The whooping cough vaccine
There has recently been a significant rise in the number of children getting pertussis (whooping cough). This has been the biggest outbreak of the disease for over two decades, with many children being hospitalised and, tragically, several deaths. Pregnant women are now being offered a whooping cough vaccine during their pregnancy to try to combat the outbreak.
Many women are hesitant about getting vaccines during pregnancy in case of side effects or complications, but with the huge rise in pertussis cases the vast majority of health professionals are recommending it.
Repevax is used as a "booster" for children before starting school and it will also be given to women 28-38 weeks into their pregnancy. It states clearly on the information leaflet that it is not recommended for pregnant women, but the Department of Health say that it is safe.
It is important to protect children from pertussis until they are old enough to be vaccinated, and by immunising the mother during pregnancy the baby is offered some protection during their most vulnerable stage.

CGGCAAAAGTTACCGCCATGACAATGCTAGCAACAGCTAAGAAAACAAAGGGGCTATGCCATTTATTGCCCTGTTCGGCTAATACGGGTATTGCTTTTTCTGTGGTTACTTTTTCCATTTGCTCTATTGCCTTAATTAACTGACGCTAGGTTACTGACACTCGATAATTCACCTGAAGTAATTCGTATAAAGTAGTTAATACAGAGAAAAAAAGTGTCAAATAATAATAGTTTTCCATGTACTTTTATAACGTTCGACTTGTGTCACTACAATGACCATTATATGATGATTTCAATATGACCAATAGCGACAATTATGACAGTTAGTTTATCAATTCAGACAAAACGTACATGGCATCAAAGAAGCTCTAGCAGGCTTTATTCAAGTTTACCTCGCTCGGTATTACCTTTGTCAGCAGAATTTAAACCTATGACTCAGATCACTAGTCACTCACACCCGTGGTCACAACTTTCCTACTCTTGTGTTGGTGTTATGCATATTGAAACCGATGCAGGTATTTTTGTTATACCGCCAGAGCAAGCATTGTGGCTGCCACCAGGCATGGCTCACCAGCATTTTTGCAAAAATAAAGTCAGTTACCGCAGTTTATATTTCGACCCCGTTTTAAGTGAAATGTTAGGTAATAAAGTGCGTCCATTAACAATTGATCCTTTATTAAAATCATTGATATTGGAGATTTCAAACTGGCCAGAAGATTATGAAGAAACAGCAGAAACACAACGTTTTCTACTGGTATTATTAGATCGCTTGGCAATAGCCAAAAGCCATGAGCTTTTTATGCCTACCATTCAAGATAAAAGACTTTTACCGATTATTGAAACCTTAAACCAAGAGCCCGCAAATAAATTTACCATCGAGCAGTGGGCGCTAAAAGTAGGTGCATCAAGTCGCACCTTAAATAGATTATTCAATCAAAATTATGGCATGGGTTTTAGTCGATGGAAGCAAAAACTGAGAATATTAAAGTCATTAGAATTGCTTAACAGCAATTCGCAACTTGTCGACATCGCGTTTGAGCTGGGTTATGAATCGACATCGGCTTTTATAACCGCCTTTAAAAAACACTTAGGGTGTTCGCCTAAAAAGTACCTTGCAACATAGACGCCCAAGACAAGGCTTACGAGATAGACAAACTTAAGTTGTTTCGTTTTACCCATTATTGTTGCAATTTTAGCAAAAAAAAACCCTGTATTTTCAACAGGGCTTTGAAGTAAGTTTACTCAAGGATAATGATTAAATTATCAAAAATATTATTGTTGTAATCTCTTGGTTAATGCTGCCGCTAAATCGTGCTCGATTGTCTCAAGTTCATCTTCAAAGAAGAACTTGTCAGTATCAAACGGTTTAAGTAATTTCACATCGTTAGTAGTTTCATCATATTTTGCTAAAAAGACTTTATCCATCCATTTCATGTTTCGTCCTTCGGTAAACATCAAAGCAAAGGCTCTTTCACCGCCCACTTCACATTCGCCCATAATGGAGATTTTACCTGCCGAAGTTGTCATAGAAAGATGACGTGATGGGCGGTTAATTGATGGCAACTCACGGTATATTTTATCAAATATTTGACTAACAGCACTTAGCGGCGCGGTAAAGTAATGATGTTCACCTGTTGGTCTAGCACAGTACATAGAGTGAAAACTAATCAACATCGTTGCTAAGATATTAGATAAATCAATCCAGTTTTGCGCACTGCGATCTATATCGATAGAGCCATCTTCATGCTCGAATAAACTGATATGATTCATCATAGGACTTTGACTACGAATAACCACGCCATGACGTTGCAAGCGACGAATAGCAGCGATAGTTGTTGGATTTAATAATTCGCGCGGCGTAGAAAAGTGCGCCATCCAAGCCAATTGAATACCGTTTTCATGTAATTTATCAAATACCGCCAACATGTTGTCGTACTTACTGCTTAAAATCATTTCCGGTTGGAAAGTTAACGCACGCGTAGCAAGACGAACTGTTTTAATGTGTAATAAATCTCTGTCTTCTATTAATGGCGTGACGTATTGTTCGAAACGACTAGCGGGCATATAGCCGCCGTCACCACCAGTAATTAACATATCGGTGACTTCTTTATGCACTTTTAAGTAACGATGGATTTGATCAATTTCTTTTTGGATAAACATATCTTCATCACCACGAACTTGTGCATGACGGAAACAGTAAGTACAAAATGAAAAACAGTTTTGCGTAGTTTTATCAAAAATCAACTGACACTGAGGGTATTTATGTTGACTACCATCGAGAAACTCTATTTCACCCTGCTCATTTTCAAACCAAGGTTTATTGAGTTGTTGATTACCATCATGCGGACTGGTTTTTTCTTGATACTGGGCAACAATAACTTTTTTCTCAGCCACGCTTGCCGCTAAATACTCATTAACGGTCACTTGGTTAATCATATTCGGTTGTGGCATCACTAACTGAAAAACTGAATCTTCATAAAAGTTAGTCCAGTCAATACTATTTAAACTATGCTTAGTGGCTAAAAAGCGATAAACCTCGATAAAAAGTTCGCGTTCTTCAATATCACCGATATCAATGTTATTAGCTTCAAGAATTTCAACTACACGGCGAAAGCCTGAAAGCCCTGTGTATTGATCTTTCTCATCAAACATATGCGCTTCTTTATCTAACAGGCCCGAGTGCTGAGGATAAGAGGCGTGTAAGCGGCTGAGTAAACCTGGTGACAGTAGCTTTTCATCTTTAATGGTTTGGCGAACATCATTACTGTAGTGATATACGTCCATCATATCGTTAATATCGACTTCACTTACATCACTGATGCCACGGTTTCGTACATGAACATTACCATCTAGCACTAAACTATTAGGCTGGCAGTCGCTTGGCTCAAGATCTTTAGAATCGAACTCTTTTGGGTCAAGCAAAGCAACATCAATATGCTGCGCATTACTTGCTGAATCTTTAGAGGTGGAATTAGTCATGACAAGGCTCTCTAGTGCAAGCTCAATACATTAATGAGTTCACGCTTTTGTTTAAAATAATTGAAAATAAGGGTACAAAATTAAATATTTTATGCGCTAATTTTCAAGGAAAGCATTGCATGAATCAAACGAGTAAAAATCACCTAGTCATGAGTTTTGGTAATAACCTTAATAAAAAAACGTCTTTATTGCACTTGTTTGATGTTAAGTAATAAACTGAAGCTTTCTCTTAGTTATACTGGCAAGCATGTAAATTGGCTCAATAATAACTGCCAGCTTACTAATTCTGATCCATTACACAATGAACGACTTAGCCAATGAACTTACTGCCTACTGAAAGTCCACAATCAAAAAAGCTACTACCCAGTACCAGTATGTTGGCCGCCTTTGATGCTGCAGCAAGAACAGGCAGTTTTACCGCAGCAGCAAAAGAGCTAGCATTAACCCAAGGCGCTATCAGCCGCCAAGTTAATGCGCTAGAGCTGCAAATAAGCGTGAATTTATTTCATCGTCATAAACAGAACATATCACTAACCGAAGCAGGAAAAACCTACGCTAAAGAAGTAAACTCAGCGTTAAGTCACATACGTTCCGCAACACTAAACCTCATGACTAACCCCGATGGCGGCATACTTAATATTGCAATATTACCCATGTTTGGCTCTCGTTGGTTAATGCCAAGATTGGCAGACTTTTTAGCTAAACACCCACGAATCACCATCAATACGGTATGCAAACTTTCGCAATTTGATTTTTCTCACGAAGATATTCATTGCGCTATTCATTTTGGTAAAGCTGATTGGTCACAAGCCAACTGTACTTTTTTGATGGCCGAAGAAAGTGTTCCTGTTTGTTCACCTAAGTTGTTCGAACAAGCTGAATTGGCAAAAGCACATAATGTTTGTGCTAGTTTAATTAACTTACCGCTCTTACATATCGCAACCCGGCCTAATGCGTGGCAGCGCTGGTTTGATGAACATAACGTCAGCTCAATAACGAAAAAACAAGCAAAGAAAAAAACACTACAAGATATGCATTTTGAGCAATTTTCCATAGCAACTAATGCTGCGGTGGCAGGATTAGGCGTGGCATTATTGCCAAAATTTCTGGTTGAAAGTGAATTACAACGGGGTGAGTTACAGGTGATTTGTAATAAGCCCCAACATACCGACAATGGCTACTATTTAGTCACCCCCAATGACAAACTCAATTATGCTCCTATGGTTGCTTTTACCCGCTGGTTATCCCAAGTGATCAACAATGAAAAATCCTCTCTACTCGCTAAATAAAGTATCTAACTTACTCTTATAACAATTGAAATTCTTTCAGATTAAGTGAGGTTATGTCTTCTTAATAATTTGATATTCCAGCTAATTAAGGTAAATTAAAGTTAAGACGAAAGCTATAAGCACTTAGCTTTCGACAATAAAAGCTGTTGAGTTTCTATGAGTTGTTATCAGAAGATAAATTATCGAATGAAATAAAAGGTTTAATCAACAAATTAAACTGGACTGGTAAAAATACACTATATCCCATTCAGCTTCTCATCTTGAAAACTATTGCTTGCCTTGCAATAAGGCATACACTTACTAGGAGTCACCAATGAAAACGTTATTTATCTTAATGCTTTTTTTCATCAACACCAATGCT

There is no single whooping cough vaccine; Repevax helps fight tetanus, diphtheria, polio and whooping cough. Professionals are encouraging women to go for the vaccine and although many women may be hesitant, the NHS are planning to vaccinate around 650,000 women a year.
If you are in the early stages of your pregnancy, you should talk to your doctor to get all the facts about whooping cough and whooping cough immunisation. The rise in cases is worrying but the vaccination represents a way of controlling it.
Pertussis can be serious (or even fatal) and it is important that the rise in cases is brought back down again. The whooping cough vaccine could stem the outbreak and protect your child. Don’t hesitate to talk to your GP if you have any concerns or would like to know more about the vaccine.